I’ve had friends and peers run the Full to some success, but it’s not a Full many recommend for the reasons stated. This weekend’s big draw is the Half, and that’s where most of the excitement lies.
If you are in fact running the Full, just be ready after looping back from Downtown for those out and back detours into lonely, not so scenic parts of town. If you’re not focused on running your best down the stretch, you’re going to have a hard time finishing this race.
8. The race ends with another subtle hillclimb.
Remember, flatlanders, when I previously mentioned the subtle climb to start the race? Well, after reaching Downtown on the north end and turning around near the 10 mile mark, you’re heading away from the City Center again. So, remembering you’re in the Las Vegas VALLEY, guess what the elevation is doing?
You’re climbing once again. Those experienced with hills, again, won’t notice much. If the total climb on your runs back home is closer to 10-20 feet, you’re going to feel it down the stretch, whether you’re running the Half or the Full. Those running the Full will experience more ups and downs as they out-and-back through the City Core. But those running the Half are basically ramping upward until the finish line.
At least when you started the race you were fresh. After mile 10, you’ve been somewhat dehydrated and are of course somewhat fatigued. Any effects from the dry thin air and the subtle climb are going to hit you harder than they did under dimming skies near McCarran Airport.
Don’t be surprised if you really feel like you’re slowing down as you head back south, or that keeping pace is somewhat harder than usual. It probably should be.
The Half is probably one race where I’d recommend people try to focus most on making good time during the middle, rather than finishing strong. Expect to slow a bit at the end no matter how hard you run. Try to do your most damage from mile 2 to mile 10, and then focus from miles 10-13.1 on a steady solid effort the rest of the way.
9. Take extra snacks at the finish line.
Never mind that you should grab and eat whatever they shove at you after finishing a long race.
You really want to grab extra snacks and carry them out of the finishing area, because it’s going to take you considerable time to get out of the area and to a place where you can relax and eat.
Even if you’re staying at a Strip hotel and plan to eat there, the crowds at these restaurants will be vast and the wait times long. You will lose precious peak-refueling time waiting for a chair, let alone your meal.
Take extra snacks, and eat those as you’re transiting to your post-race meal… especially if you plan to get right back to training after this race. Your beaten, recovering body will thank you for the extra effort to refuel right away.
10. If you aren’t staying on The Strip, you should go off-Strip for the post-race meal.
First, if you’re staying on-Strip near the finish line, even given what I say below, it’s worth your while to stay close to base and dine near your hotel. The time and effort to travel away from where you’re staying isn’t going to save you much. You don’t need to commute anywhere. So though nearby restaurants will be crowded, you’re best off eating nearby after the race.
That said: For locals, every restaurant at every casino near the finish line will be:
– Difficult to reach, even on foot, with all the runners, spectators and other tourists
When I last ran the Half, my family and I met up at a restaurant near the Miracle Mile near Planet Hollywood, far enough off the Strip to not be surrounded by thousands… but it still took a long time just to walk there from the finish chute. And even without Rock N Roll crowds it took some time (understandably) for my meal to get to my table. There were a lot of people there. Also, though I don’t remember the exact price (and I think my brother in law was nice enough to pay that time), what I ate after the race wasn’t cheap.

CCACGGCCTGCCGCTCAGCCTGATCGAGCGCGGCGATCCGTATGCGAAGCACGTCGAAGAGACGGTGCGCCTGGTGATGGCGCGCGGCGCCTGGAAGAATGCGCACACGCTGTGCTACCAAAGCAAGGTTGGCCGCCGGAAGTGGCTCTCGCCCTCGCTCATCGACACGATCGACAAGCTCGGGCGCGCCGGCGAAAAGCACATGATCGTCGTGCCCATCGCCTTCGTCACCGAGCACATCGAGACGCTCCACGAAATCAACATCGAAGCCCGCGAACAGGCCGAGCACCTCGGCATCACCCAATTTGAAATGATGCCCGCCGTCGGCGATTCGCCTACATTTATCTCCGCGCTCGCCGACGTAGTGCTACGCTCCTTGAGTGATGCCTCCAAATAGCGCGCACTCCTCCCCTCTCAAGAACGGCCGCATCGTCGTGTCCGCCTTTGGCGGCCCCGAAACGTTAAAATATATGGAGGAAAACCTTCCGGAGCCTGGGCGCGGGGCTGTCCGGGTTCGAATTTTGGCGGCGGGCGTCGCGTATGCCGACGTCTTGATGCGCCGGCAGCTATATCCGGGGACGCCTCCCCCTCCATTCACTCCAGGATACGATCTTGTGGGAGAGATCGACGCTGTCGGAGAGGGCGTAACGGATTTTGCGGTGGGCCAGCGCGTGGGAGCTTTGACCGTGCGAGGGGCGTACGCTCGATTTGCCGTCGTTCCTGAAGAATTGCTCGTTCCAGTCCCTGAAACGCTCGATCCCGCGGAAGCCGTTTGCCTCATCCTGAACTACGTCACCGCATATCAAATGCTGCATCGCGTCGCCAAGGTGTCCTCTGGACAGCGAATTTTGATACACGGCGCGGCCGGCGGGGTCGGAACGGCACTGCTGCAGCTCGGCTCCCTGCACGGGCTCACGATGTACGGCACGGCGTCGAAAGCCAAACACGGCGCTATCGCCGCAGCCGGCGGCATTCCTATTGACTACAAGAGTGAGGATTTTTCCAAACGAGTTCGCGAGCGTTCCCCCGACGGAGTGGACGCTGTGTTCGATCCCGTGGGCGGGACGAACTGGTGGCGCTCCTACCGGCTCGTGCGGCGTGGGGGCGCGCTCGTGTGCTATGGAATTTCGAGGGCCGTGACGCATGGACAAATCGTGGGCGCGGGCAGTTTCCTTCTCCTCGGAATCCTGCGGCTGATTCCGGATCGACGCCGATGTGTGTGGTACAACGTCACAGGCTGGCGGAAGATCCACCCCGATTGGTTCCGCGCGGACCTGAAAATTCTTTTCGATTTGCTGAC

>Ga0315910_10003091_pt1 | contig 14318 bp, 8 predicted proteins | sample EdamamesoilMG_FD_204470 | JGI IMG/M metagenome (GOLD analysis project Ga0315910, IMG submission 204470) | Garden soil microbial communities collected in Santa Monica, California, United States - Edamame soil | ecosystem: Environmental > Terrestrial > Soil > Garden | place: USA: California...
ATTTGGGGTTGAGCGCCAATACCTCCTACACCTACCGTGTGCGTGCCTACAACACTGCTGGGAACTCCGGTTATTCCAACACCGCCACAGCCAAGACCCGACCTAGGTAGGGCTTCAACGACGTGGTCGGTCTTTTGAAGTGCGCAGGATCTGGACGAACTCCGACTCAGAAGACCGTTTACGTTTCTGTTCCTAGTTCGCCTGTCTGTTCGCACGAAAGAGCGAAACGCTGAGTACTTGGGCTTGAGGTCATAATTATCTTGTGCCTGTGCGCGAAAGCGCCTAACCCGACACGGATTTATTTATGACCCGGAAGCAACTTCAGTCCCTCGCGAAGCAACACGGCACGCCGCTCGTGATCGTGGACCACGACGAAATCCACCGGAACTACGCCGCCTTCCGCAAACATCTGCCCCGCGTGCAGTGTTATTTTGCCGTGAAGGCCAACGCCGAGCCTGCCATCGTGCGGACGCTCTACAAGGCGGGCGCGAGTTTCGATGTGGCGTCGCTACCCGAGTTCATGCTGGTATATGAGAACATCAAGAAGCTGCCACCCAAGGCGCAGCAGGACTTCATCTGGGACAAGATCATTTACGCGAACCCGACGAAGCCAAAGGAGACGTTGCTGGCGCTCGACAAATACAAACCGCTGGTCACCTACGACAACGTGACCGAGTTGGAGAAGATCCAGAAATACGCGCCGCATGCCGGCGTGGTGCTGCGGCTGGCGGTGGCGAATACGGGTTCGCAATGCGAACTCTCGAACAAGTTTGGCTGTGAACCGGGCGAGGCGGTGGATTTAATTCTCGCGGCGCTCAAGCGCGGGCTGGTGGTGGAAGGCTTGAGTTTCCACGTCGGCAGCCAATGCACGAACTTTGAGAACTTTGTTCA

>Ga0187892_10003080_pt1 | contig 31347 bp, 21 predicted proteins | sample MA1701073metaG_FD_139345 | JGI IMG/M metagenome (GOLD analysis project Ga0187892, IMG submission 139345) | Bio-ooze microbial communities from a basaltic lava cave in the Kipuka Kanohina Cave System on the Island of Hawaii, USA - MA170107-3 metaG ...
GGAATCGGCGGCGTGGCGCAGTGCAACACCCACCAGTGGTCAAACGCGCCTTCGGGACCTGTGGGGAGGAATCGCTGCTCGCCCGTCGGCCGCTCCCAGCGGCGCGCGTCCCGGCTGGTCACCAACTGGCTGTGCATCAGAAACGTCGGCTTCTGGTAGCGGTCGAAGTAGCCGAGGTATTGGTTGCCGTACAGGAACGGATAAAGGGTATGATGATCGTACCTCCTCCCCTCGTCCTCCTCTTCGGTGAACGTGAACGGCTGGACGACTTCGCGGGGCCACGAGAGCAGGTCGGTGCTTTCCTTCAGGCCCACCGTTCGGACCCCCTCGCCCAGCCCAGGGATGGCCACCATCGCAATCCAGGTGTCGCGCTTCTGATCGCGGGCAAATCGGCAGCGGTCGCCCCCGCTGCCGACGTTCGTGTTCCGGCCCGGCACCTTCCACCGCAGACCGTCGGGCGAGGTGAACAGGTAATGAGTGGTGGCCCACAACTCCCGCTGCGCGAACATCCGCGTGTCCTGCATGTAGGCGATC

It’s the Las Vegas Strip. Even when there’s not an annual major race taking place… every Strip restaurant is very popular and crowded, all the time.
If you need to commute anyway, and are willing to get to your car (which you hopefully parked east of the Strip in a garage separated from the Strip), crawl through heavy traffic to drive out of there, and drive to a restaurant of your choice away from the action… your post race meal will be a much nicer experience. It likely won’t be as expensive. The restaurant likely won’t be as crowded. You also have more options!
Even if you take a while to run the race and get out of the Strip, it shouldn’t be much later than 9pm and many restaurants should still be open. Even if you get out later, many off-Strip casinos have decent dining options at that hour, and there are many sit-down-and-dine 24 hour restaurants in the area (it IS Vegas, after all!).
Bonus Tip. If you’re taking Uber/Lyft after the race…
Walk to a spot that’s easy to drive to and request there. Your ride will be able to reach you more quickly than asking them to drive into a mess of traffic. Think as if you’re a driver: How easy is it to drive up to where you’re standing? How easy is it to drive back out? That’s how long your ride is going to take to get there and drive you out of there.
Consider paying to use the Monorail. The Las Vegas Monorail is an extra $5, but think about it: The monorail can pass over all Strip traffic and take you far away from all the action, as far south as Mandalay Bay and as far north as Sahara, away from the finish line and all its traffic. Rideshares can get to you more quickly once you’re away from the finish line and course.
The time saved by using the monorail to get away may be worth it. And since rideshares charge you by time as well as mileage, it might also save you money in the end.
You can get on the Monorail at the MGM Grand or Bally’s/Paris, depending on where near the finish line you are. Head north, away from MGM Grand.
Since the north terminus at Sahara Station is right next to the race course, that’s probably not a good idea. Instead, I would recommend the prior north end stations at Westgate Hotel or the Convention Center, both of which are well off-Strip on Paradise Road and (while still busy) far less trafficked on race day. For most I would highly recommend catching the monorail there and then requesting a ride.
So, best of luck if you are running Rock N Roll in Las Vegas this weekend. Regardless of what race you’re running, I hope these tips help you have the best experience possible.